What about the price of a search click versus last year? If we break it down by device, both desktop and mobile cost-per-click (CPC) are up slightly over last year. However, with the bigger increase in the volume of the lower-priced mobile clicks, overall CPC actually remained the same as last year. This seems counter-intuitive, but it’s really just math.

PRODUCT LISTING ADS

Search Shopping Campaign spend increased 86% over last year, with keyword ads increasing only 20%. Product Listing Ads now make up 31% of Cyber Five ad spend, compared to just 22% last year. Sales from these ad types increased 127% YoY, and now make up 24% of all consumer dollars spent via search ads for the period, up from 15% last year.

Cost-per-click for these ads increased 7% YoY, from $0.50 to $0.54, but advertisers got their money’s worth, as both conversion rates and average order sizes also went up compared to last year. This boosted the ROI of Product Listing Ads and continuing to demonstrate the effectiveness of this specialized ad type.

SOCIAL

For Social e-commerce advertisers, same-store ad spend increased 63%. Impressions increased 74% and clicks increased 138%. The biggest driver of this jump in clicks (and subsequently, click-through rate) is the Dynamic Product Ad type, which we knew was going to be a much bigger deal this year than last year, when they were brand new.

DYNAMIC PRODUCT ADS

The 2015 holiday season for social marketers followed on the heels of Facebook’s introduction of the Dynamic Product Ad (DPA), which is similar to Product Listing Ads on the search side in that it can plug directly into product data feeds in order to create unique ads across an advertiser’s entire product offering.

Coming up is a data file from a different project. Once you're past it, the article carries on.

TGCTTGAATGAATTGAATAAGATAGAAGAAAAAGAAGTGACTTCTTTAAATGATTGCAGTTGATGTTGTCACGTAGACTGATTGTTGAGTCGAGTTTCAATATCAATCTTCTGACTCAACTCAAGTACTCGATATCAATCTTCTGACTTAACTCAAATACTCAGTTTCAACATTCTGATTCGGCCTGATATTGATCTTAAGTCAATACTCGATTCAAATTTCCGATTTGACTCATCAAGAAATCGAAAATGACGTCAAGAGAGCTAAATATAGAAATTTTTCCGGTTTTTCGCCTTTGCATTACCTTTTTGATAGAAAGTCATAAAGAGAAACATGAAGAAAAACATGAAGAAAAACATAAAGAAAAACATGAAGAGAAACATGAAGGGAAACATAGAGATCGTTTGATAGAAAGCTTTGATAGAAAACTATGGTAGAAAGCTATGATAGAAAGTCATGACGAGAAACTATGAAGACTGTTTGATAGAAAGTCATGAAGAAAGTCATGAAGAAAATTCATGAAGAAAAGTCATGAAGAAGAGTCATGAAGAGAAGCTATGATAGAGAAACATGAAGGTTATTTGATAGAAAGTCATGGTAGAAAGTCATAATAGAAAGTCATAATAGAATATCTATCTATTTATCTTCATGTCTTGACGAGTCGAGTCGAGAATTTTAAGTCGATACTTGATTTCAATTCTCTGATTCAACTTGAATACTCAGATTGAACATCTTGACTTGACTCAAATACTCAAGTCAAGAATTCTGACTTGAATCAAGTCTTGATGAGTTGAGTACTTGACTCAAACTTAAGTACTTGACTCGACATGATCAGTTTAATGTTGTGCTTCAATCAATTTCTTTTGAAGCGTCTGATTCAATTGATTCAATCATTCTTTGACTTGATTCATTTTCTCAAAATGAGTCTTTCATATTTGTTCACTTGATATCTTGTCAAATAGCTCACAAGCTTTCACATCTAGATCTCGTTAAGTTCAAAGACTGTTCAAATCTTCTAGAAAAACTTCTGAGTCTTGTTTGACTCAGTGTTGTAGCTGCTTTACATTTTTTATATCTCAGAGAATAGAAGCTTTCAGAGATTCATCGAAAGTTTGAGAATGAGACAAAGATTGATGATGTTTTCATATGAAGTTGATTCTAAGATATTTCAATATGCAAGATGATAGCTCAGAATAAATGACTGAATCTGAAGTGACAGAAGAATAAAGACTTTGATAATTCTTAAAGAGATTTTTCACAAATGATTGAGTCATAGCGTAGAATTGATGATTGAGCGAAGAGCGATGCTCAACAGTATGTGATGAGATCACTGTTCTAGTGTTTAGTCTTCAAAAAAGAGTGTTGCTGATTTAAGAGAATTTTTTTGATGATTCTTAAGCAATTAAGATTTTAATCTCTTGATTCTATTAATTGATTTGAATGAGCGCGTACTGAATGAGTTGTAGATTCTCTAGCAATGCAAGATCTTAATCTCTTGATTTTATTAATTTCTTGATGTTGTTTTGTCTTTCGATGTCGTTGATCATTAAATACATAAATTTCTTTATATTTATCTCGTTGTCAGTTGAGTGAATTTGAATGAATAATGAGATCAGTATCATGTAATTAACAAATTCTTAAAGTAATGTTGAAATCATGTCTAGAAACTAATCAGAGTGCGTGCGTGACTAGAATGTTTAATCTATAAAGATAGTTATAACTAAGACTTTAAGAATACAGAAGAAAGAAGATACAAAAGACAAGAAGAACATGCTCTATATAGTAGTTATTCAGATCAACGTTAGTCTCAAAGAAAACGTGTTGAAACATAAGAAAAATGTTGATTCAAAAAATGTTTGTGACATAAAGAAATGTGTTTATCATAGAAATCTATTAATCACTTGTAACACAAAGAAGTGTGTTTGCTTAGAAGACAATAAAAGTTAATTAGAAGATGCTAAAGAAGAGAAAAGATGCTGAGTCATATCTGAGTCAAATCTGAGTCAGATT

Needless to say, advertisers have been receptive to this new ad type and even more so during the holidays. Spending on DPAs tripled for e-Commerce advertisers over the “Cyber 5” time period, and jumped from 16% of total spend last year to 32% of total spend this year. Clicks, however, quadrupled, and actually made up the majority (60%) of e-Commerce social clicks over those five days in 2016, up from 35% last year.

Why the bigger jump in clicks? DPAs represent Facebook’s biggest effort to design ads specifically for direct response. And holiday shoppers are clearly responding. Directly, even.

This high level of engagement creates an interesting situation when it comes to DPA pricing. On a CPM basis, Dynamic Product Ads are actually more expensive than other social ad types, but because of that higher click-through rate, the cost of a click on one of these ads is actually cheaper. Clicks, of course, are of paramount importance to online retailers, so the relatively lower pricing is likely to make these ads even more attractive to advertisers as they continue to gain traction in the social landscape.

SUMMING UP

What does the Cyber 5 mean for the rest of the holiday season for retailers? How will this one long weekend affect the big picture for social and search marketers in the fourth quarter? Stay tuned to Kenshoo for more on this in the weeks ahead, have a safe and happy holiday season, and as always, be mindful of Career Limiting Moves (CLM) at your office holiday parties. I’m looking at you. Yes, you.